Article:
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Managing joint and bone pains

I’m sure we all know someone who has been diagnosed with “arthritis”. In most instances, the condition that individual has is osteoarthritis (OA). This is a progressive disorder of the joints that leads to deterioration of the cartilage and new bone formation at the surface and margins of the joints.

OA can be distinguished from other forms of arthritis such as rheumatoid arthritis, owing to the lack of inflammation and no involvement of parts of the body other than the joints.


OA is the most common form of arthritis, and the prevalence of it increases with age –– more than 50 per cent of adults over 65 years of age will have OA. It is present equally in males and females up to age 55, but subsequently becomes more frequent in females. Any joint can be affected, but the most common ones are in the knees, hands, feet, hips and the spine (neck and lower back). OA is associated with significant pain, loss of function and disability.

There are many possible causes of OA; but, in most cases, there is no underlying cause other than aging. This is usually referred to as primary or idiopathic OA. Conditions which may lead to secondary OA include:

Acute or chronic trauma.

Prior infection.


Abnormal joint alignment (bow-legged or knock-kneed posture).

Abnormal joint formation from childhood.

Joint disorders in childhood.

Metabolic disorders.

Crystals deposited into the joint such as in gout.

Episodes of bleeding into the joint such as in haemophilia.

OA has also been found to be associated with some genetic factors; so a family history may increase your risk of developing it.

Symptoms of OA include joint pain, swelling, difficulty moving the joint and impaired function. Affected persons may also notice stiffness that improves with movement, as well as crepitus (creaking or cracking) when moving the affected joint.


Your doctor may notice swelling around your joint, tenderness with palpation of the joint and crepitus. The joint may also be seen to be enlarged as a result of new abnormal bone growth at the joint margins.

The severity and pattern of your symptoms, as well as findings on X-rays of the affected joint will allow your doctor to figure out the severity of your osteoarthritis. OA is usually graded as mild, moderate or severe. This is important to know, as it will dictate the treatment you should be offered and the likely response to treatment.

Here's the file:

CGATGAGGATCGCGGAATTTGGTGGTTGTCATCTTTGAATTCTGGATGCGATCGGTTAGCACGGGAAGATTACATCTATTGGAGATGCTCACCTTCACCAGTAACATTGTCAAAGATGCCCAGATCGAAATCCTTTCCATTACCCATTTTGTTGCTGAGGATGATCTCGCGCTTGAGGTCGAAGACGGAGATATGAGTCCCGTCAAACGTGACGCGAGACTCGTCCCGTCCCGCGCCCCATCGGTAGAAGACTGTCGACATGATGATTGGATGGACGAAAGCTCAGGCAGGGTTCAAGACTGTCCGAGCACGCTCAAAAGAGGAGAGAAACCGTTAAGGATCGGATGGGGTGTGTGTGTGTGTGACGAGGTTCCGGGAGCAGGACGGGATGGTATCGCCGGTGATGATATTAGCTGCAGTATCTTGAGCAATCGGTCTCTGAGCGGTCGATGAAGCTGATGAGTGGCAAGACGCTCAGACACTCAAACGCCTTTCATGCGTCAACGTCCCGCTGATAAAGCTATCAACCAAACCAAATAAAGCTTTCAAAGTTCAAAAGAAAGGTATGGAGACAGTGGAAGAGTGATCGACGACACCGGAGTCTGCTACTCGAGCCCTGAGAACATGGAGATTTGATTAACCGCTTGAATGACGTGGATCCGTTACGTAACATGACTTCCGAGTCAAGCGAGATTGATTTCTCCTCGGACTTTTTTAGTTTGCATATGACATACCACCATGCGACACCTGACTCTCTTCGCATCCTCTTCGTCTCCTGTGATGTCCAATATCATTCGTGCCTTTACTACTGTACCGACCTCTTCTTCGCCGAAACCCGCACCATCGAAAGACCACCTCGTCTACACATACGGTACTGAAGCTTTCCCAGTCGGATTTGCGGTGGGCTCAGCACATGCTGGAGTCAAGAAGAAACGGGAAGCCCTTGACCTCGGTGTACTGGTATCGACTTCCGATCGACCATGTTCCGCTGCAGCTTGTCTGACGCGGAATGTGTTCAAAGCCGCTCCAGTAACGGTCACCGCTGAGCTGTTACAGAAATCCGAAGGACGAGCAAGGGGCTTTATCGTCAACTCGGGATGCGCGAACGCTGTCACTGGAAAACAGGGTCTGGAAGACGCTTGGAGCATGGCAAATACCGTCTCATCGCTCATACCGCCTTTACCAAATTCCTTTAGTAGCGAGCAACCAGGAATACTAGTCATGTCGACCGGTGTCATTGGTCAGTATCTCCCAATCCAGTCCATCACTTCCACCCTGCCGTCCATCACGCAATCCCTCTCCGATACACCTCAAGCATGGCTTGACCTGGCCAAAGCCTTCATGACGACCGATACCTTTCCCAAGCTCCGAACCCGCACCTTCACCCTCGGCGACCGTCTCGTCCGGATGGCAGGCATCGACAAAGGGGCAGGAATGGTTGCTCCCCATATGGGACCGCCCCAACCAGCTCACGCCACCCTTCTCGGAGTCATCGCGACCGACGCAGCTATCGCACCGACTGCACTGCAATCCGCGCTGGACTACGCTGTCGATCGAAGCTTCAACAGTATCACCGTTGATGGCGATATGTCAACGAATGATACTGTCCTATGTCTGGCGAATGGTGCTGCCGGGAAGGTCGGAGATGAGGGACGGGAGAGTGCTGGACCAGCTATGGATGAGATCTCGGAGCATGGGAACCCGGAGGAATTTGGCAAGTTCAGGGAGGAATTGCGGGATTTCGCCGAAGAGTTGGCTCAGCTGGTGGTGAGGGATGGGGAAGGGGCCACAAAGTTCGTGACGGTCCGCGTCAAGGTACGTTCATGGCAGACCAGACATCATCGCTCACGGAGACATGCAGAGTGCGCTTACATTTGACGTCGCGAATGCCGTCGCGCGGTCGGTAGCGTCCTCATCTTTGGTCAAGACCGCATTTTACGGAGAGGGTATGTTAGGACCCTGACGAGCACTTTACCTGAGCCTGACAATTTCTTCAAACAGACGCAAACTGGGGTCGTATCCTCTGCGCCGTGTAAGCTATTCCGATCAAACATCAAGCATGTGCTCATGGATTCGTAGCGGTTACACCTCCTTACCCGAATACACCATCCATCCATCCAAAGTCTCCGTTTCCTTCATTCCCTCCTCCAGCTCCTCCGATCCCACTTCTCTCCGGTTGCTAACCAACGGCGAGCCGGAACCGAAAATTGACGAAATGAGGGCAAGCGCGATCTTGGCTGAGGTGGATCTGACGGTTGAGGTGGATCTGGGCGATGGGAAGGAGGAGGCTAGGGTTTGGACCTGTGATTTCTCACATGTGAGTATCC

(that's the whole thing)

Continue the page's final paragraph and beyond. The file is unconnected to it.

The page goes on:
The rehabilitation specialist plays an important role in managing a person with joint pain. The first and most crucial step is to determine whether the pain is originating from the joint or soft tissues surrounding the joint (tendons, ligaments or bursae).

This is important because the treatment required may be quite different. Depending on the most likely diagnosis, appropriate imaging may be ordered or performed. This may be an X-ray, ultrasound or MRI.

In a person who is confirmed to have OA, the severity determines the initial treatment offered by the rehabilitation specialist. Possible treatments include prescription of pain medications, prescription of braces or use of shoe orthotics. Use of a mobility aid such as a cane may also be recommended.


Physical or occupational therapy should be a part of management of any person with OA as it is crucial to build strength in the muscles surrounding the affected joint. In a person who has a lot of swelling owing to OA, aspiration of the fluid (removal using a needle and syringe) may lead to improved function, and this is usually followed by a steroid injection into the joint.

Another type of injection that has been used in recent times is hyaluronic acid. This medication is injected into the knee joint to provide lubrication and reduce pain. In a person with severe OA or someone who has a poor response to conservative treatments, referral to an orthopaedic surgeon for surgery will be necessary.

If you suspect you have OA, a proper medical evaluation is the first start to reducing your pain and optimizing your physical function.

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